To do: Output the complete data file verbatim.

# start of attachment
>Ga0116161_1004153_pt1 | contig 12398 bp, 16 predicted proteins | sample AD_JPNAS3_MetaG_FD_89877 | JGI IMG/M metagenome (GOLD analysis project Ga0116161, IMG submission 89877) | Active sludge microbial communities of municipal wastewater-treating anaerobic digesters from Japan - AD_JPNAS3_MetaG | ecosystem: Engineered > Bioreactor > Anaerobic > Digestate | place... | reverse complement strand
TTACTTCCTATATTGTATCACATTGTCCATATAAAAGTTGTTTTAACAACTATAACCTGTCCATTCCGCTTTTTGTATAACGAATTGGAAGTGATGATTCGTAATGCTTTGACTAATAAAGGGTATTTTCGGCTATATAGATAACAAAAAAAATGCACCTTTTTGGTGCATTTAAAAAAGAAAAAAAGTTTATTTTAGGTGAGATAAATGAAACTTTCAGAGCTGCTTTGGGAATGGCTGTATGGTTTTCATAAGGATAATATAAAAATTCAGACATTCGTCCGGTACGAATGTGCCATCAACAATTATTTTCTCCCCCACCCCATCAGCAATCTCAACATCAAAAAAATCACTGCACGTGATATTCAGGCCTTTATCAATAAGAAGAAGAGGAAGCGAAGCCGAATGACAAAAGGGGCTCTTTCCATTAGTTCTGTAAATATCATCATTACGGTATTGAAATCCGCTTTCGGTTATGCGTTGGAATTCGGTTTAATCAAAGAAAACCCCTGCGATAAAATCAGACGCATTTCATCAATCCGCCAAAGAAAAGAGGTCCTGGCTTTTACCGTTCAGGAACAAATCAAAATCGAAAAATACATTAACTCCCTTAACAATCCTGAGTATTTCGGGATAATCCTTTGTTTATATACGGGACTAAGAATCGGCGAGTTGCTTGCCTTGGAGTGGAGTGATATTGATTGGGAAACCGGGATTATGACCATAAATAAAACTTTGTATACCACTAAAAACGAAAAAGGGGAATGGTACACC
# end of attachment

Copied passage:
>Ga0116161_1004153_pt1 | contig 12398 bp, 16 predicted proteins | sample AD_JPNAS3_MetaG_FD_89877 | JGI IMG/M metagenome (GOLD analysis project Ga0116161, IMG submission 89877) | Active sludge microbial communities of municipal wastewater-treating anaerobic digesters from Japan - AD_JPNAS3_MetaG | ecosystem: Engineered > Bioreactor > Anaerobic > Digestate | place... | reverse complement strand
TTACTTCCTATATTGTATCACATTGTCCATATAAAAGTTGTTTTAACAACTATAACCTGTCCATTCCGCTTTTTGTATAACGAATTGGAAGTGATGATTCGTAATGCTTTGACTAATAAAGGGTATTTTCGGCTATATAGATAACAAAAAAAATGCACCTTTTTGGTGCATTTAAAAAAGAAAAAAAGTTTATTTTAGGTGAGATAAATGAAACTTTCAGAGCTGCTTTGGGAATGGCTGTATGGTTTTCATAAGGATAATATAAAAATTCAGACATTCGTCCGGTACGAATGTGCCATCAACAATTATTTTCTCCCCCACCCCATCAGCAATCTCAACATCAAAAAAATCACTGCACGTGATATTCAGGCCTTTATCAATAAGAAGAAGAGGAAGCGAAGCCGAATGACAAAAGGGGCTCTTTCCATTAGTTCTGTAAATATCATCATTACGGTATTGAAATCCGCTTTCGGTTATGCGTTGGAATTCGGTTTAATCAAAGAAAACCCCTGCGATAAAATCAGACGCATTTCATCAATCCGCCAAAGAAAAGAGGTCCTGGCTTTTACCGTTCAGGAACAAATCAAAATCGAAAAATACATTAACTCCCTTAACAATCCTGAGTATTTCGGGATAATCCTTTGTTTATATACGGGACTAAGAATCGGCGAGTTGCTTGCCTTGGAGTGGAGTGATATTGATTGGGAAACCGGGATTATGACCATAAATAAAACTTTGTATACCACTAAAAACGAAAAAGGGGAATGGTACACC